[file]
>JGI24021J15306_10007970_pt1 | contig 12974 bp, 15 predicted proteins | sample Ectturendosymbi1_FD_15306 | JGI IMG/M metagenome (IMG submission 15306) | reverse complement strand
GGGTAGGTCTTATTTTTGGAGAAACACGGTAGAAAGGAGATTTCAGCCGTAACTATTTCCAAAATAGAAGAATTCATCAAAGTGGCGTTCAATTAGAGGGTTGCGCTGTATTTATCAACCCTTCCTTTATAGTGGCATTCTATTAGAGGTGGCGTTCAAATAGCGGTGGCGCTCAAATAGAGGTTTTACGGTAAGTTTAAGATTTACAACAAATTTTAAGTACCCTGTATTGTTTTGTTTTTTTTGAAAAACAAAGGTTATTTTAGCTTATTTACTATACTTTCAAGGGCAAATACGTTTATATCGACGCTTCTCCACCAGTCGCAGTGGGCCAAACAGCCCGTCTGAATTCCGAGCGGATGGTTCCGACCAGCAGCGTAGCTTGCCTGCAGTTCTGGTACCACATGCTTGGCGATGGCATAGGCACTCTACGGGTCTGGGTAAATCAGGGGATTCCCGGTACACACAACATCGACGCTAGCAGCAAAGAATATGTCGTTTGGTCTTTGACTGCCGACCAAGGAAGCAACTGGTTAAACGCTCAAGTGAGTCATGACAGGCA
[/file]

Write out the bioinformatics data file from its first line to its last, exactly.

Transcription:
>JGI24021J15306_10007970_pt1 | contig 12974 bp, 15 predicted proteins | sample Ectturendosymbi1_FD_15306 | JGI IMG/M metagenome (IMG submission 15306) | reverse complement strand
GGGTAGGTCTTATTTTTGGAGAAACACGGTAGAAAGGAGATTTCAGCCGTAACTATTTCCAAAATAGAAGAATTCATCAAAGTGGCGTTCAATTAGAGGGTTGCGCTGTATTTATCAACCCTTCCTTTATAGTGGCATTCTATTAGAGGTGGCGTTCAAATAGCGGTGGCGCTCAAATAGAGGTTTTACGGTAAGTTTAAGATTTACAACAAATTTTAAGTACCCTGTATTGTTTTGTTTTTTTTGAAAAACAAAGGTTATTTTAGCTTATTTACTATACTTTCAAGGGCAAATACGTTTATATCGACGCTTCTCCACCAGTCGCAGTGGGCCAAACAGCCCGTCTGAATTCCGAGCGGATGGTTCCGACCAGCAGCGTAGCTTGCCTGCAGTTCTGGTACCACATGCTTGGCGATGGCATAGGCACTCTACGGGTCTGGGTAAATCAGGGGATTCCCGGTACACACAACATCGACGCTAGCAGCAAAGAATATGTCGTTTGGTCTTTGACTGCCGACCAAGGAAGCAACTGGTTAAACGCTCAAGTGAGTCATGACAGGCA